RA Magazine Autumn 2013
Issue Number: 120
Bill Woodrow RA: A Cut Above
Bill Woodrow RA is known for his witty transformations of everyday objects. On the eve of his retrospective at the RA’s Burlington Gardens gallery, Edith Devaney celebrates the artist by exploring a key sculpture in the show
Bill Woodrow RA belongs to an influential group of British artists, born in the late
1940s and early 1950s, who are celebrated as a dominant force in sculpture internationally – a group that includes fellow Academicians Richard Deacon, Tony Cragg and Antony Gormley. Woodrow has had less exposure in the UK than his contemporaries in recent years, but a survey show of the artist’s work in the Royal Academy’s Burlington Gardens galleries this autumn aims to redress this. The full extent of Woodrow’s output will be examined, from his earliest sculpture Ear-Ring for Ablah (1969) – executed when he was at St Martin’s School of Art – to his most recent work.
Woodrow has been engaged directly with the development of this exhibition. Featuring more than 60 works presented chronologically, the show reveals the many significant stages and concerns through which Woodrow’s work has moved. His transitions from one stage to the next will also be explored, as will the extent to which each new phase is informed by the preceding one.
Bill Woodrow RA, 'Spin Dryer with Bicycle Frame Including Handlebars', 1981. Collection of the artist/Photo Edward Woodman.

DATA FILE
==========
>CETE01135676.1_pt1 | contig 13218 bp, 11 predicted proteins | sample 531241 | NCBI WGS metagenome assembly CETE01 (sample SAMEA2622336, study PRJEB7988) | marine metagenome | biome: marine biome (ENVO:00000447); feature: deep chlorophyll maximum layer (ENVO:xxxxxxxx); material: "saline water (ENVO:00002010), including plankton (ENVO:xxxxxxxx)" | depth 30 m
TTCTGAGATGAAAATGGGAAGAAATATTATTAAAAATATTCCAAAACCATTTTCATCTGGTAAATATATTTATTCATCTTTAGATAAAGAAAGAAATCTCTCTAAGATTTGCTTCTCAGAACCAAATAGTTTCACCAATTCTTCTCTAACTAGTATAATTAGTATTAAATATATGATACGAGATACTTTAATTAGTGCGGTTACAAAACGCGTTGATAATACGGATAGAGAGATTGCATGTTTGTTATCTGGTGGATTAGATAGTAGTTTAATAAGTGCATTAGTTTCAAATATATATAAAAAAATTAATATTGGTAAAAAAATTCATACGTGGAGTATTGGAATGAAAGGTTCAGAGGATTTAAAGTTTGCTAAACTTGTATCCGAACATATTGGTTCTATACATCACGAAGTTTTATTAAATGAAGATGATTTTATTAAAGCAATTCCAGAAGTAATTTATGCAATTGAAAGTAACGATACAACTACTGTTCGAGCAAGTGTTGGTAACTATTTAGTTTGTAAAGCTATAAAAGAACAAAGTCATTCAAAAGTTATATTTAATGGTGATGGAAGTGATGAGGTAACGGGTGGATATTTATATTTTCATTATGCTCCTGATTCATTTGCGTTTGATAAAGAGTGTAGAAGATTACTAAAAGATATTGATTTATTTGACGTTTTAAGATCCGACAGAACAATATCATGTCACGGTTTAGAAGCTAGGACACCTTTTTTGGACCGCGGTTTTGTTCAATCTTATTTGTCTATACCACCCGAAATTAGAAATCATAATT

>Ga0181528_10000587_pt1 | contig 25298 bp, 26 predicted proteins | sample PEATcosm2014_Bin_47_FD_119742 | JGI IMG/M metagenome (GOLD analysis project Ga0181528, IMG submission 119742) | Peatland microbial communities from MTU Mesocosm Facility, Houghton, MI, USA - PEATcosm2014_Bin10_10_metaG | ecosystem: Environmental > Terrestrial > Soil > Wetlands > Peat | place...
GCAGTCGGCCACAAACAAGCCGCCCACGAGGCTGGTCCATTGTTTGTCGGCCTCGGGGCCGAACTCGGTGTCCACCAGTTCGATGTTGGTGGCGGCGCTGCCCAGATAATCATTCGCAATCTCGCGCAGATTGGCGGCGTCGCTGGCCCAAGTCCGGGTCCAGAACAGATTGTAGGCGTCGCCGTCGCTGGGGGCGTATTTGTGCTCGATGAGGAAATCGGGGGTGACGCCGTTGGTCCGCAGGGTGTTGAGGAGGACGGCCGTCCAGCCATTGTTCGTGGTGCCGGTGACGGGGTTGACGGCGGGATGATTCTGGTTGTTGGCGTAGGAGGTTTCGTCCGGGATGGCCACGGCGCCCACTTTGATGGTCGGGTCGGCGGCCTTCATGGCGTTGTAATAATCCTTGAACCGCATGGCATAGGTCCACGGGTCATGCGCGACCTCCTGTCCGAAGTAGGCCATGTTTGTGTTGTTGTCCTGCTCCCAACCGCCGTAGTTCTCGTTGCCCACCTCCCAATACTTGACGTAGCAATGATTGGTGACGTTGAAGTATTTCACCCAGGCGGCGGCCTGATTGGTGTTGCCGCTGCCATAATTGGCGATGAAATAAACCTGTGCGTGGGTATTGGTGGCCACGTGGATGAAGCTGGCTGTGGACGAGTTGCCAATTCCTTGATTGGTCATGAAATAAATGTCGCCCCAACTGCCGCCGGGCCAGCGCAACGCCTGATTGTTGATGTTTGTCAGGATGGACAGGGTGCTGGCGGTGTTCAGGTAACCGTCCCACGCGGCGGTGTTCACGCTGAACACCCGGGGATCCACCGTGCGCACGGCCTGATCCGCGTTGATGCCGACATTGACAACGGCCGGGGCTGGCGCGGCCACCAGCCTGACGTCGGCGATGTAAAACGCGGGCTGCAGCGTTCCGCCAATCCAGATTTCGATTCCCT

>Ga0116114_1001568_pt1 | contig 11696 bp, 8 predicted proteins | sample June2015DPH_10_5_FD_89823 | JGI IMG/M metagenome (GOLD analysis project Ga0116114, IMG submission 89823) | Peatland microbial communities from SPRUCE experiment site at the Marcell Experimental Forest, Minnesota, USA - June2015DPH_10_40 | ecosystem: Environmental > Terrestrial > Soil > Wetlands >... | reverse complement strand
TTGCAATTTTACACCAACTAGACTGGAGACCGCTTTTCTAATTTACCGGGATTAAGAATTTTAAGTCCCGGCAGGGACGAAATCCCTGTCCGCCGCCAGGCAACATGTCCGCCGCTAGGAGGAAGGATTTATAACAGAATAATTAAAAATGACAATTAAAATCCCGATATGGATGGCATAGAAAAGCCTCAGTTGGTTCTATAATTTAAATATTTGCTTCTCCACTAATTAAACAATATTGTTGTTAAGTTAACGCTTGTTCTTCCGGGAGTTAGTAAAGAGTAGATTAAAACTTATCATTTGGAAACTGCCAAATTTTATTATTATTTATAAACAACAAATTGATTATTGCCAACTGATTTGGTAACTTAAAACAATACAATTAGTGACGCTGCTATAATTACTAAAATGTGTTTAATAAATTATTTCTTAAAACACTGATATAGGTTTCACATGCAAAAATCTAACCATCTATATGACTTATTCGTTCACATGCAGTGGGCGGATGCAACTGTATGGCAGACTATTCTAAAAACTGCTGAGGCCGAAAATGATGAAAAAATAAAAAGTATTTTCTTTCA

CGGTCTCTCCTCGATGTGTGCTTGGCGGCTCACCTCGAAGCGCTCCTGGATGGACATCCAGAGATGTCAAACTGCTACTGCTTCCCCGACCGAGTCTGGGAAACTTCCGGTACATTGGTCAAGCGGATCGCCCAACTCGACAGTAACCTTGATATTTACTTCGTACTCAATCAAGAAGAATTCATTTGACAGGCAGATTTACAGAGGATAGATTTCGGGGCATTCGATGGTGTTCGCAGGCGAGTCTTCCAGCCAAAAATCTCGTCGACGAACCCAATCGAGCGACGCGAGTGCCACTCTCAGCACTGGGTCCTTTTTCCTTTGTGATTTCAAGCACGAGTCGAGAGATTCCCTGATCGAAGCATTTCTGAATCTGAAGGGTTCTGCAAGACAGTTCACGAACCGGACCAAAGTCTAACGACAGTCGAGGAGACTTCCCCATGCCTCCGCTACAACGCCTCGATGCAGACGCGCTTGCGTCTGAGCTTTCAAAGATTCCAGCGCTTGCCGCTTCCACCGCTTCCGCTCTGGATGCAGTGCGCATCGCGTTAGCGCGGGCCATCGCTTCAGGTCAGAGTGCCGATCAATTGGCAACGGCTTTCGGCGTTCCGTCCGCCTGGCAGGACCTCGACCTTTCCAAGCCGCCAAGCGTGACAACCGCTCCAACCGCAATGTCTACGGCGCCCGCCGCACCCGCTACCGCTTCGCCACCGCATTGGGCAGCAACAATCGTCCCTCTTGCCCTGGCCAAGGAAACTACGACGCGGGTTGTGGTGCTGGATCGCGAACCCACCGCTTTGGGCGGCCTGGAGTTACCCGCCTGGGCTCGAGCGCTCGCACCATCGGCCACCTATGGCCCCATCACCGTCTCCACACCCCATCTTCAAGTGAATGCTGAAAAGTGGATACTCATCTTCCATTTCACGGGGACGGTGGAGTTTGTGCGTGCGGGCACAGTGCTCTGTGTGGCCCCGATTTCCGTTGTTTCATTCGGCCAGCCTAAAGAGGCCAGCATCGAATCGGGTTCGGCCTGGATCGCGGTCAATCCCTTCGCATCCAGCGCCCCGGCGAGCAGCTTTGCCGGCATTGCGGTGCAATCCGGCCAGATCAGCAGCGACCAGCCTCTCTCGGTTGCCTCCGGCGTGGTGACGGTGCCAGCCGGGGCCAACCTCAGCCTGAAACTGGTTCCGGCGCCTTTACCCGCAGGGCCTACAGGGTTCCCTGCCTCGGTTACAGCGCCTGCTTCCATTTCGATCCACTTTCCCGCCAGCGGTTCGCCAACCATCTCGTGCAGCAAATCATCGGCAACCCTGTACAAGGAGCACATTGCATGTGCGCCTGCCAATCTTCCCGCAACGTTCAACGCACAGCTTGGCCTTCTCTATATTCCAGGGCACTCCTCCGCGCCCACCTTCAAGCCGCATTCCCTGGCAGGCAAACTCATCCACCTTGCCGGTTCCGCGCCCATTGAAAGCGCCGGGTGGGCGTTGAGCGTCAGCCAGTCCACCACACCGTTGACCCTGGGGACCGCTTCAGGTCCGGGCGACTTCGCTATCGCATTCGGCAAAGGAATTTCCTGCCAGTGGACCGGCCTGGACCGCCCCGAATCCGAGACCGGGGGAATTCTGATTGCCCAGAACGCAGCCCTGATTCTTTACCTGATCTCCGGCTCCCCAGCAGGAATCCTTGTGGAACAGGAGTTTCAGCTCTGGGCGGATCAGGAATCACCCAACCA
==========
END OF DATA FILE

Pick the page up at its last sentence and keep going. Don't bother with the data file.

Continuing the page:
In his ‘Fossil’ series, from 1979, Woodrow presented consumer items, such as telephones, as fossilised remains, embedding them in plaster to look as if they had been unearthed in an archaeological dig. These works were a comment on the disposal of objects and the waste of materials that this represented, as well as the conflict between the natural and technological worlds, and the extent to which one exploits the other.
Spin Dryer with Bicycle Frame Including Handlebars (1981) is an early example from Woodrow’s celebrated ‘Cut-out’ series and it emerged directly from his work using discarded bicycle frames. In Eight Bicycle Frames (1980) he dismantled these frames and rearranged them in patterns on the wall. (Woodrow is making a new configuration of them for the Burlington Gardens exhibition.)
In Spin Dryer with Bicycle Frame Including Handlebars, the discarded electrical appliance becomes host to the bicycle. An exciting silhouette emerges from the mundane metal cube of the spin dryer, inviting comparison with a sculpture being carved out of a block of stone. The skill of the execution gives the work a sense of simplicity, which serves to highlight the more complex and humorous relationship between the host and the emergent form.
Such humour and inventiveness is evident throughout Woodrow’s career. The RA show reveals the great extent to which he has explored a range of themes and working methods, and in doing so has constantly set himself new challenges.
- Bill Woodrow RA is at the Royal Academy of Arts, London, 7 November–16 February 2014. Supported by The Henry Moore Foundation. The exhibition coincides with the publication of The Sculpture of Bill Woodrow by Julia Kelly and Jon Wood, £40, Lund Humphries.
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